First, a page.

Cal  Thomas

One question ABC's Charles Gibson neglected to ask Alaska Gov. Sarah Palin during his interview with her last week was this: You are young enough to be John McCain's daughter. Twenty-eight years separate you. Will you be able to walk into the Oval Office and say, "Mr. President, you are wrong about this and here is what you should do instead"?

Palin says she will focus on energy, government reform and helping families with special-needs children if she becomes vice president, but to what extent will she consult with McCain on other issues, and how much influence will she have on his decisions?

Given that McCain has plucked her from relative obscurity, will she feel confident enough to tell a President McCain things he may not want to hear? There are already some issues on which Palin disagrees with McCain, such as global warming, drilling in ANWR and stem cell research. How hard would she push her own beliefs?

The last vice president to experience a large age gap between himself and the president was Dan Quayle, who was two weeks shy of his 42nd birthday when he was sworn in in 1989. President George H.W. Bush was 64. Their 22-year gap is close to the 28-year difference between McCain and Palin, but unlike the McCain-Palin relationship, Quayle had known his running mate for a number of years before he was selected. Quayle also had experience as a senator and congressman.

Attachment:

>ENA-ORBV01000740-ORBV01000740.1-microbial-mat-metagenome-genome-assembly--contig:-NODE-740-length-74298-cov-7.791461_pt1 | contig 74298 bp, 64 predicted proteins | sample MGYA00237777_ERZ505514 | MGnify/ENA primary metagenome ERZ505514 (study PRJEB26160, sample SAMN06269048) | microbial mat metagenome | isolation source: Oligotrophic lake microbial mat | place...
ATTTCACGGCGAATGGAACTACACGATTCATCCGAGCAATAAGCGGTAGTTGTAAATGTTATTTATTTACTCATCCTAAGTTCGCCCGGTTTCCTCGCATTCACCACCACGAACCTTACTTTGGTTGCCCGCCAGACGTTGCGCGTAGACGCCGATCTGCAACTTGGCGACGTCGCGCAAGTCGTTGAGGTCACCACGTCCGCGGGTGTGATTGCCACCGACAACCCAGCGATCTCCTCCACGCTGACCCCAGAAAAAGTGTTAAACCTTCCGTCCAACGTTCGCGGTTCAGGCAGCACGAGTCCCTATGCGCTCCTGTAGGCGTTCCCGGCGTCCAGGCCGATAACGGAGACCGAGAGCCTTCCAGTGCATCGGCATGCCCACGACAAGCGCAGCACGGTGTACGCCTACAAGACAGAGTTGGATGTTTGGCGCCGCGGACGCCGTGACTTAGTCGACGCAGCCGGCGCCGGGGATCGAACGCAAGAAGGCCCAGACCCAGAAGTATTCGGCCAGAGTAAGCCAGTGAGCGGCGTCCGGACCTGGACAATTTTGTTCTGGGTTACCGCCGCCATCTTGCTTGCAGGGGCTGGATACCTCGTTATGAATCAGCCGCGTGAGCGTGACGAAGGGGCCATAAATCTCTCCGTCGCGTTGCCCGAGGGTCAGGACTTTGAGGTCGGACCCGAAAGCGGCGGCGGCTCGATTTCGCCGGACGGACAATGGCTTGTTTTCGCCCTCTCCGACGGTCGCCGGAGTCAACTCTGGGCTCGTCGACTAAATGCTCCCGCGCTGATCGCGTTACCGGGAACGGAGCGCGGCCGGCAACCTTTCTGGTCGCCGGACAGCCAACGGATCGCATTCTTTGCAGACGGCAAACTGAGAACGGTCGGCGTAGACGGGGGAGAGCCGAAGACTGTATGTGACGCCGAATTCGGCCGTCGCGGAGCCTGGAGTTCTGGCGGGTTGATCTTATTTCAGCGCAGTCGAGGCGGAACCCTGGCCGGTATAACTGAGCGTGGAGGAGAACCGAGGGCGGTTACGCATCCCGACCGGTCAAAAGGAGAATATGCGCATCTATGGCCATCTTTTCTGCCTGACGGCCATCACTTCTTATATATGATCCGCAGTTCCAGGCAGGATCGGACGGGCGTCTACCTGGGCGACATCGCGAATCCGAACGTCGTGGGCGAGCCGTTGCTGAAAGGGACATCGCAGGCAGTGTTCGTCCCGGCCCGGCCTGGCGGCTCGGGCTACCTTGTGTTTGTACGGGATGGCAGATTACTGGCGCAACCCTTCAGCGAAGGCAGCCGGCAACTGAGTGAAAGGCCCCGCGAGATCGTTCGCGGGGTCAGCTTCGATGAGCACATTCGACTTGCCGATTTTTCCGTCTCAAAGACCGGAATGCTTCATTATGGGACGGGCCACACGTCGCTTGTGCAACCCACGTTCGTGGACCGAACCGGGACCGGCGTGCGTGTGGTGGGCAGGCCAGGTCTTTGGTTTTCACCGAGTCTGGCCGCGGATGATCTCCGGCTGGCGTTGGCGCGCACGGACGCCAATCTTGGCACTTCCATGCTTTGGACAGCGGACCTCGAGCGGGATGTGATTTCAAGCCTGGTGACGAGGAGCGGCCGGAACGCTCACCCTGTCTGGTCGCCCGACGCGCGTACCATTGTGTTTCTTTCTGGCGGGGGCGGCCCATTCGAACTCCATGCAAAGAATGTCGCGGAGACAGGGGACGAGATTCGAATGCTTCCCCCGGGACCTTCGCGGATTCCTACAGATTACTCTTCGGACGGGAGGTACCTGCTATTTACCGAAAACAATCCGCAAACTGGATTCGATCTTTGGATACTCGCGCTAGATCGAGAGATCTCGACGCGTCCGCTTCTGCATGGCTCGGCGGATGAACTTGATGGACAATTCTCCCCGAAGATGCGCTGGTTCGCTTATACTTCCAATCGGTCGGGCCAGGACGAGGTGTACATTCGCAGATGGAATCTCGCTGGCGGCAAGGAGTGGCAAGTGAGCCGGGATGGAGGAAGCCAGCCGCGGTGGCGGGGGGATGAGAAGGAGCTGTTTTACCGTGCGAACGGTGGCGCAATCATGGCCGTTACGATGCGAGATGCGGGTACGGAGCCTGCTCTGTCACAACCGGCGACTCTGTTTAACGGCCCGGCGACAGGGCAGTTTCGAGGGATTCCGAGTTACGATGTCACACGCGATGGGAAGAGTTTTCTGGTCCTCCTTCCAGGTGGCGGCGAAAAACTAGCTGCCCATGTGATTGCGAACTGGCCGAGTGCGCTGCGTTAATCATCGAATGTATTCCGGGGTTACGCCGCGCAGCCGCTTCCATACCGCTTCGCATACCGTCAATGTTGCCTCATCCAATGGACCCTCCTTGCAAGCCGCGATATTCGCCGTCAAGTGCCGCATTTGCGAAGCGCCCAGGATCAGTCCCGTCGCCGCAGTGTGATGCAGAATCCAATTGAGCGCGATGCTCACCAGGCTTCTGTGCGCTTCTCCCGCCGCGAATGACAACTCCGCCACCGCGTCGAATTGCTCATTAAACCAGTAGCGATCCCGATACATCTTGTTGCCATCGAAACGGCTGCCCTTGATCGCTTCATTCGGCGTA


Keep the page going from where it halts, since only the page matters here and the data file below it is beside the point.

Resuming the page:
Quayle's youthful looks and exuberance at being selected invited the media to mock him, which they never tired of through his four years in office. In a telephone conversation, I asked Quayle if he thought Palin could deliver her own straight talk to McCain. He said, "I believe she can. She is strong and not reluctant to express her opinion." Asked whether he thinks Palin is prepared to be vice president, Quayle said, "By January 20, she's going to have a lot more knowledge than she has today. Every single day she will gain valuable experience working with John McCain."

Quayle also said every criticism leveled at Palin was leveled "almost verbatim at me." He said, "People who supported us were called by the media and our opponents 'dumb' and 'mean-spirited.'" He added, "The liberal media are scared of effective conservatives."

Recalling the "running battle (Michael) Dukakis and I had for two weeks in 1988," Quayle said, "I just hope they continue to go after her." He noted that when Dukakis kept attacking him, Dukakis' poll numbers declined.


Cal Thomas

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Cal Thomas is co-author (with Bob Beckel) of the book, "Common Ground: How to Stop the Partisan War That is Destroying America".
 
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